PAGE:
In the Realm of the Scents
Capitalizing on the runaway success of Goop’s This Smells Like My Vagina candle ($75; with ambrosial notes of Damask rose and ambrette seed), McDonald’s official Quarter Pounder Fan Club has announced a limited edition set of votive candles inspired by the beguiling tang of the Quarter Pounder, distilling the burger’s complex effluvium into six individual scents: Bun, Ketchup, Pickle, Cheese, Onion, and “100% Fresh Beef.” The fan club encourages users to burn all six candles together for the full experience. (Also available for purchase from the club, although currently on back order: a fourteen-karat gold “Quarter Pounder With Love” locket, featuring dazzling photos of the Quarter Pounder, the Quarter Pounder Bacon, the Quarter Pounder Deluxe, and the Double Quarter Pounder.)
Hold Me Closer, Tiny Breakfast
After an inexplicably successful test run in Denver, Einstein Bros. Bagels is taking their latest culinary innovation national. A symbol of cross-cultural unity amidst our historical moment of discord, it’s a deformed amalgam of the bagel and burrito: the Bagelrito. This glorified Hot Pocket contains eggs, turkey sausage, bacon, three types of cheese, hash browns, salsa, and green chiles, all wrapped in a tortilla, which is then wrapped in Asiago bagel dough and baked—making for a 930-calorie breakfast delight that is “Big, Bold, and Easy to Hold.”
In other malignant meals news, billionaire presidential hopeful Michael Bloomberg—efficacy of the estimated $400 million he’s spent on advertising aside—is forking over a tidy sum to seduce American voters with lavish food spreads at campaign events, including: smoked salmon with capers, quiches, pastries, tropical fruits, cuban sandwiches, cheesesteaks, kosher pigs in a blanket, barbecue sliders, hoagies, honeyed brie, pimento cheese, endless crudités, and mountains of pulled pork—a veritable cornucopia of abundance that may very well choke democracy in the United States forevermore.
No Such Thing as a Free Read
Thanks to an exciting new partnership with a private company, prisoners in the West Virginia “corrections and rehabilitation” system are now being provided with “free” tablets through which they can access the innumerable literary wonders of Project Gutenberg—for three to five cents a minute. If, in combing the digital stacks of the public domain texts available for free to the unincarcerated, one were to settle on George Orwell’s classic 1984 and plow through it at a brisk thirty pages an hour, it would cost $20 to do so—which would take an average West Virginia prisoner over sixty-six hours of labor to earn.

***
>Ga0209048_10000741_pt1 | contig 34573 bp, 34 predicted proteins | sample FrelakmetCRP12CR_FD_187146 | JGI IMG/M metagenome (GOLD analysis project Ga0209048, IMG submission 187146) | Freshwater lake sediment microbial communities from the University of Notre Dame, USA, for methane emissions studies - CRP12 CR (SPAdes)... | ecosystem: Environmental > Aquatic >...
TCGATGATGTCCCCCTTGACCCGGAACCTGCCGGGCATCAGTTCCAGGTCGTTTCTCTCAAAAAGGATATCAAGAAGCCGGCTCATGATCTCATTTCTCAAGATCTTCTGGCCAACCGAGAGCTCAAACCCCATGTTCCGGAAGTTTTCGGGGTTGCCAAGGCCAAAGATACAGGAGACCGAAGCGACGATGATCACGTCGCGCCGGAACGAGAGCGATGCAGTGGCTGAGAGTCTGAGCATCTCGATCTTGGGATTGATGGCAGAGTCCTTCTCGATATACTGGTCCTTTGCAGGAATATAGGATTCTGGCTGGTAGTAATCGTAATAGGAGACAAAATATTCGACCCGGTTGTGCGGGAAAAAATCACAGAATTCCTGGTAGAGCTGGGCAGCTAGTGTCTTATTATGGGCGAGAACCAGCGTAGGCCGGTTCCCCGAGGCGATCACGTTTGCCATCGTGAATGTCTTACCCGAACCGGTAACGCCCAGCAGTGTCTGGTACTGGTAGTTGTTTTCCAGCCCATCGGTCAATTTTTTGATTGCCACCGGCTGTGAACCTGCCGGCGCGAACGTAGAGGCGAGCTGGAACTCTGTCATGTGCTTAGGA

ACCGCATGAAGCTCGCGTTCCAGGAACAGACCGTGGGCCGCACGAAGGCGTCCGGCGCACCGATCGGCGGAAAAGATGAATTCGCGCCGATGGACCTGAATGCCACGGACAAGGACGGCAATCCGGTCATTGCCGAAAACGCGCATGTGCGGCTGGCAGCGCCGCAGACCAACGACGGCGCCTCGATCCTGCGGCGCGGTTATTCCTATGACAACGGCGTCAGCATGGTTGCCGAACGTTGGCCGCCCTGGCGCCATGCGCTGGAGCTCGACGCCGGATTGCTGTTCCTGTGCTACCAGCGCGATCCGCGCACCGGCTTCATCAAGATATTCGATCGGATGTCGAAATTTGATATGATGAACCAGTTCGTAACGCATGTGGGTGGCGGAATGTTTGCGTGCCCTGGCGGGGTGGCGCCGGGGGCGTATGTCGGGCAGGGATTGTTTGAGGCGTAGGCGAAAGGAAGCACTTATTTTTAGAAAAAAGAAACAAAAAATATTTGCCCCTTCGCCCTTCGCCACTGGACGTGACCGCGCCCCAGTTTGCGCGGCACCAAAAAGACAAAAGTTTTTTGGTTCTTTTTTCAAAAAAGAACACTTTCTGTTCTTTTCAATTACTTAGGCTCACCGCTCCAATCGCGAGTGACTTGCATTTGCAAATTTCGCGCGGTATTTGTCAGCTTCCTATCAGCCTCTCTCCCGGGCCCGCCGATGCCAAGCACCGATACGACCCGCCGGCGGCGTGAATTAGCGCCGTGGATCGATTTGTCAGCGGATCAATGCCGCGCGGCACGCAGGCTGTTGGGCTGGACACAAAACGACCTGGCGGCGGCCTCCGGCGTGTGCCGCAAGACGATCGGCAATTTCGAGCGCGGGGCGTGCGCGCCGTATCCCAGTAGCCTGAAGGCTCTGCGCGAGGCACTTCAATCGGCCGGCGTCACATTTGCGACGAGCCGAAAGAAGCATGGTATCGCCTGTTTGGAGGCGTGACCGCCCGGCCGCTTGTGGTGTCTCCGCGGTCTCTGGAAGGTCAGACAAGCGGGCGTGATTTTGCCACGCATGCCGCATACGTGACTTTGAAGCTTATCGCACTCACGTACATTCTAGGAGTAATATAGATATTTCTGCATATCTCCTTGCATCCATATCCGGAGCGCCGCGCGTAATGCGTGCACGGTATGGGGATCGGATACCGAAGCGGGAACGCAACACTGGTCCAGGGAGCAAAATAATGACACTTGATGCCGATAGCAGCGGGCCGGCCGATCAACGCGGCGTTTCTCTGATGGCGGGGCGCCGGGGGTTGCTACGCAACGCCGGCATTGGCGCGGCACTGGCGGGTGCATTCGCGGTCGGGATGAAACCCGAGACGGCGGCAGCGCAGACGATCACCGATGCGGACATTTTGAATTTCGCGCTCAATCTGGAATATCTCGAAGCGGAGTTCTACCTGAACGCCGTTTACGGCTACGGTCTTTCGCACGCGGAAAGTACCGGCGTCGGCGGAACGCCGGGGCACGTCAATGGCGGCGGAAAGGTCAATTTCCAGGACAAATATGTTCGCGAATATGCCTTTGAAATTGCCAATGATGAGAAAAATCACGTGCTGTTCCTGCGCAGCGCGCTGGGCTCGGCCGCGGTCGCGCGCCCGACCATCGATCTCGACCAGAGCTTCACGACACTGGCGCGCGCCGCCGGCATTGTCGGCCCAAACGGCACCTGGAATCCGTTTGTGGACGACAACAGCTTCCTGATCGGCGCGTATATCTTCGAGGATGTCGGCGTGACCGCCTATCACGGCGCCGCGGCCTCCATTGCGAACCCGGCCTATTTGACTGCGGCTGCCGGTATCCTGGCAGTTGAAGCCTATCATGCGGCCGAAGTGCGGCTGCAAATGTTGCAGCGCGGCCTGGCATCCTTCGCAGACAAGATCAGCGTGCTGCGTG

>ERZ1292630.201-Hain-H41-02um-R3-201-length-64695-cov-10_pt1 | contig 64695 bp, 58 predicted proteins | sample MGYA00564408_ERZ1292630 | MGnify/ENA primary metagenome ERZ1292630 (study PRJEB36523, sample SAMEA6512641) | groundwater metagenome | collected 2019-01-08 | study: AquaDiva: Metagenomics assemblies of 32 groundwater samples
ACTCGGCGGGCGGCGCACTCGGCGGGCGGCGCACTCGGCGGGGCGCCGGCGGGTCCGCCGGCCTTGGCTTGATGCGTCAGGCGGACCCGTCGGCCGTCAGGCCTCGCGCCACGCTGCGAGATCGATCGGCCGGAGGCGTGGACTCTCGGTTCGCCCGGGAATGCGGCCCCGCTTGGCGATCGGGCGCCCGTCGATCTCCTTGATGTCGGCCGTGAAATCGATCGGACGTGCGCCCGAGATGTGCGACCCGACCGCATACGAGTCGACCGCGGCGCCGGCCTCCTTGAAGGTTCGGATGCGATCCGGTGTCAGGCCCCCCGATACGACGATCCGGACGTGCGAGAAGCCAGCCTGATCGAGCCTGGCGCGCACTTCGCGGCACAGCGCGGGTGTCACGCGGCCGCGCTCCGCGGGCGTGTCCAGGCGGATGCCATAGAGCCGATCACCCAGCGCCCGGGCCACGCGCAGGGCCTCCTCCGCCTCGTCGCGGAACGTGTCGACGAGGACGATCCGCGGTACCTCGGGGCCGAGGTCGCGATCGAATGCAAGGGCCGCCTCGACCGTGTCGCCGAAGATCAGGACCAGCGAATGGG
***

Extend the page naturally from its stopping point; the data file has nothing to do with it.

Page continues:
Enjoy this heartwarming tale of a young woman who, basking in the joys of her $66,000-a-year top-shelf education at Boston University, is required by that very same university to pay $5,928 to be an intern. Through an elaborate tango with the university’s hulking and indifferent bureaucracy, utilizing a tool kit of clerical divination, she got away with paying her university only $1,928 to be an intern!
Where the Magic Happens
Elsewhere in our enchanting economy, same-day-delivery precariats laboring on behalf of Shipt (bought by Target for $500 million in 2017) are struggling to fulfill the company’s command to “bring the magic” to each and every delivery, which, as the company encourages, might very well require said independent contractors to purchase with their own paltry paycheck thank you cards, balloons, hot cocoa, or flowers to embellish deliveries. Or, alternatively, contractors might offer to walk a customer’s dogs or drag their trash to the curb—all free of charge. But the magic doesn’t stop there! Shipt also utilizes a fun and entirely opaque algorithm that “take[s] estimated shop time, substitutions, street traffic, and estimated travel time into consideration” when calculating pay, with some workers reporting a 40 to 50 percent drop in compensation, according to Gizmodo.